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Things to think about if you’re considering to go back in full-time employment

2nd August 2017

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iContract

One of our last blog posts about the year so far in Contracting has certainly stirred up a great deal of debate, particularly on LinkedIn. It’s certainly been a mixed bag of reactions with individuals saying 2017 has been a great year for them so far, others not such a great year, and some no real change at all. Alongside this, we’ve also noticed one or two contractors go back into the fold as a permanent employee.

There’s of course nothing wrong with this, but obviously here at iContract we champion what contracting can bring to your professional life. With that, we wanted to think about what one should consider if they’re thinking about moving away from contracting and going back to full-time employment.

Once in – hard to get out

Despite the popularity of self-employed work and the great benefit it can bring you, there are actually positives to working in a full-time position when comparing the two. The security it provides with personal benefits such as pensions and national insurance, plus not having the burden of managing your accounts and the ease of getting a mortgage – working in a full-time role undoubtedly saves you a lot of hassle. A lot of people prefer this stability and having an easier life and not having to worry about these admin woes. Imagine going from being a contractor to this, you could easily fall in a trap and get too comfortable. If your permanent plans are only short term and you plan to go back to contracting soon, just think how difficult it might be to get out of the familiarity of a full-time routine.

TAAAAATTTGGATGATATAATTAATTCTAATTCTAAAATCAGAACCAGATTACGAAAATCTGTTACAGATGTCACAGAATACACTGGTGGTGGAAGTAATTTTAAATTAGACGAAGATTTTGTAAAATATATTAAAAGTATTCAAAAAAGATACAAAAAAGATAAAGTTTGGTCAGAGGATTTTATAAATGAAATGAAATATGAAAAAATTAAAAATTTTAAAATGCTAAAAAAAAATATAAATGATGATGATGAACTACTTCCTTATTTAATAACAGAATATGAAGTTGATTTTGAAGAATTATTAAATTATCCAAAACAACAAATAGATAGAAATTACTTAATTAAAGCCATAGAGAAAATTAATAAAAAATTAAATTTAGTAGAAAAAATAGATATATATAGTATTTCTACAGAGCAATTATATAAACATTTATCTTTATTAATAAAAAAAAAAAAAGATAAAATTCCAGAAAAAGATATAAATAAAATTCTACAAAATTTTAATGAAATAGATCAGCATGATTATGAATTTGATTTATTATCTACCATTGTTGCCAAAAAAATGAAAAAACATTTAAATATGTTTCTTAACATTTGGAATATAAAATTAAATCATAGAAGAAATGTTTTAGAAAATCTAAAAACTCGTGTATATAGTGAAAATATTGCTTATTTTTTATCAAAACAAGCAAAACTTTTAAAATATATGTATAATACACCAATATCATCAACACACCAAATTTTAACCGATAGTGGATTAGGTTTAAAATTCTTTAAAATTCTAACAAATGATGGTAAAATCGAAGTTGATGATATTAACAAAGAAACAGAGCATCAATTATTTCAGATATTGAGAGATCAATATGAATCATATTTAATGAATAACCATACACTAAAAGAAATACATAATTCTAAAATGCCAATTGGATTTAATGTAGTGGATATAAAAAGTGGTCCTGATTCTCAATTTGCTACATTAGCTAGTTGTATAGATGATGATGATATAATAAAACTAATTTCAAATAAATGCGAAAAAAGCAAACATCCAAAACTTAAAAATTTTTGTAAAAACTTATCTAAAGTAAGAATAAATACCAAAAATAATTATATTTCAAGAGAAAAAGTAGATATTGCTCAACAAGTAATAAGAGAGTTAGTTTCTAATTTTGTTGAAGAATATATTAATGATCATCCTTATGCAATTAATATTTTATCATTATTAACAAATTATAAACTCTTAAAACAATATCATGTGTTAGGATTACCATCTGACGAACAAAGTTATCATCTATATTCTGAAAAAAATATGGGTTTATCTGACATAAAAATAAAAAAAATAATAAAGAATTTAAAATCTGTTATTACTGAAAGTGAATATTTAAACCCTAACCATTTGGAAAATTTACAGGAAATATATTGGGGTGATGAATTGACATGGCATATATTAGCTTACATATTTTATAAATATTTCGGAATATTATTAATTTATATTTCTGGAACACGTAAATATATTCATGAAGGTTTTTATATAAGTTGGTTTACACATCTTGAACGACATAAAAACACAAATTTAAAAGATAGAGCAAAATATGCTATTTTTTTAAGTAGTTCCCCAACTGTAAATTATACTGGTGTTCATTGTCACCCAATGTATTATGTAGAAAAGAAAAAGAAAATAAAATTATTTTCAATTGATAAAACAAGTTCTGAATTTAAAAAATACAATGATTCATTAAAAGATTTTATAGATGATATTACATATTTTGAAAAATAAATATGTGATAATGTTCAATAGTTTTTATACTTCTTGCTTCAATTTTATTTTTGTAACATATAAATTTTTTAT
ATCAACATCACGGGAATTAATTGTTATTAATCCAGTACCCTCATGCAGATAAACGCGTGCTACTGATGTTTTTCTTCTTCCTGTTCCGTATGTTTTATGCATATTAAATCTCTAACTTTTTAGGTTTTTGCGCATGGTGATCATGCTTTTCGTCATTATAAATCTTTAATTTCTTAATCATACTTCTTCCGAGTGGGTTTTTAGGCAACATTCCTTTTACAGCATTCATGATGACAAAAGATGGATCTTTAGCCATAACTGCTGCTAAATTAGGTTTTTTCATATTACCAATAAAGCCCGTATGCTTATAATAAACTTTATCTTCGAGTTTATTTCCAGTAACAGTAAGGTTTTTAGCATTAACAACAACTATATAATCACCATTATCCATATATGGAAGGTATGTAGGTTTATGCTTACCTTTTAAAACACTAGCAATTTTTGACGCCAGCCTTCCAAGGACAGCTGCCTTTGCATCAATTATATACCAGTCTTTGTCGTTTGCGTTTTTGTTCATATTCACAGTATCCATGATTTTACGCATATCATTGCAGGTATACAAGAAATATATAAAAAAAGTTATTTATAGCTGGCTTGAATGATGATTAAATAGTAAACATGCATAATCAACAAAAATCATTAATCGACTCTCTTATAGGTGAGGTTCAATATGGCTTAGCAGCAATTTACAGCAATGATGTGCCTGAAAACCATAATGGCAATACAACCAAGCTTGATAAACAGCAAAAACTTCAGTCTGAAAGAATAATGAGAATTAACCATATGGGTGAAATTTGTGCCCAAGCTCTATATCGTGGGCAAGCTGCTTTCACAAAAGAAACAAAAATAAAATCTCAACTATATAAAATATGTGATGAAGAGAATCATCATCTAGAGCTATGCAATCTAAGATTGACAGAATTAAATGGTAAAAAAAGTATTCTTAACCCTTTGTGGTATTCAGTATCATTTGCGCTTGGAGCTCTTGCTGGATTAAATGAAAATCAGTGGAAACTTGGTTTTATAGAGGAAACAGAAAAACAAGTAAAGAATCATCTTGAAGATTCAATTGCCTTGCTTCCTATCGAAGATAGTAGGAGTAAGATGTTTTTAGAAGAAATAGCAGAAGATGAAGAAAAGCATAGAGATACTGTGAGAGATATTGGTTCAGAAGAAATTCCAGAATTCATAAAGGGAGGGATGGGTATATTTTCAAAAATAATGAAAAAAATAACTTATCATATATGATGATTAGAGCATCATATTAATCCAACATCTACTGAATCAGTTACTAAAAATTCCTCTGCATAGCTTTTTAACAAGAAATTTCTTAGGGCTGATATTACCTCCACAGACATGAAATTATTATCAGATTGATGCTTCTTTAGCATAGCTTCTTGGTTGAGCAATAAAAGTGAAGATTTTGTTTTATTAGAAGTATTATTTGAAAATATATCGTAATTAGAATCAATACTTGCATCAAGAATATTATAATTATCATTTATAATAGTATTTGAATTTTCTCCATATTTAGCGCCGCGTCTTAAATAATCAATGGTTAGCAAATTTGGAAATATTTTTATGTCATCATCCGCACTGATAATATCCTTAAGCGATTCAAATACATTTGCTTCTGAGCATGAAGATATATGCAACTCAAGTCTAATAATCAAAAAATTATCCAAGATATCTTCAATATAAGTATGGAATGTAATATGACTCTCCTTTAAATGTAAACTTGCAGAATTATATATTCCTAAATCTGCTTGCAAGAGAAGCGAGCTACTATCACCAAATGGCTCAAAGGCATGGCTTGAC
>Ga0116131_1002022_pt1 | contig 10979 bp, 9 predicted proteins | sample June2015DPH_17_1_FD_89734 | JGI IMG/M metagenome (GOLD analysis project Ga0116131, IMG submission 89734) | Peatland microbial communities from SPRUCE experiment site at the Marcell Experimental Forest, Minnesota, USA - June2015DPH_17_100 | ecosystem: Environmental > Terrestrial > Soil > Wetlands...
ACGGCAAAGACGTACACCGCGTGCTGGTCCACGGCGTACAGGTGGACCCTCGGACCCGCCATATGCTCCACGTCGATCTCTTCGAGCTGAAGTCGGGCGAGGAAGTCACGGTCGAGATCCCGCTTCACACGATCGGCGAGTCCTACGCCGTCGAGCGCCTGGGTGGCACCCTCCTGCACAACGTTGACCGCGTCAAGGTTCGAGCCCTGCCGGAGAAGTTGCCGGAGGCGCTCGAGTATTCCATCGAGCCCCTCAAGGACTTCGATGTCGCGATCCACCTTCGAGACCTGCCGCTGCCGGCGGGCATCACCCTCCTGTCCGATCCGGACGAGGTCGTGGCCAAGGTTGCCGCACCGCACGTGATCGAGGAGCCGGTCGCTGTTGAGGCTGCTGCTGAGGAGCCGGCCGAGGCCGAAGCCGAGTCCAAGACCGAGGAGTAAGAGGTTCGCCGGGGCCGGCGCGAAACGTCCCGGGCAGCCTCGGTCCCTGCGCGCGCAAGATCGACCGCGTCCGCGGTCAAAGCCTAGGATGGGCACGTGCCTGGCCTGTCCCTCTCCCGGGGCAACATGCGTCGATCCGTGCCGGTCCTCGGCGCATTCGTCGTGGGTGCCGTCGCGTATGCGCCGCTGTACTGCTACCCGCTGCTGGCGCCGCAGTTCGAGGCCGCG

Don’t you forget about me

Going back into full-time employment, you’re out of the loop when it comes to contracting. As a contractor, you might have built a good reputation amongst employers and been able to jump from one contract to another within the short space of a few months. Now you’re fully committed to a full-time role, you’re no longer available on a flexible contract basis. Employers will have to put your name to one side and by the time you come back to contracting, you could be at the back of queue when it comes to contracting opportunities.

Don’t fall behind

Working in a full time role, you may not have the diversity in your work that you’ll have enjoyed as a contractor and find yourself confined to a strict set of working responsibilities that doesn’t give you scope for further development outside your comfort zone. Also, with yourself now back in the 9 to 5, Monday to Friday routine, you’ll lose the flexibility that gives you the chance to adopt further training and develop new skills. Going into a full-time role could be a step back in your career and you could fall behind.

Say bye to the perks

Working as a contractor, you have the choice to decide your hours, your holidays, as well as enjoy huge financial benefit with your unique tax status. All this and much more is what you’ll be bidding farewell as a full time worker, so the decision is yours.


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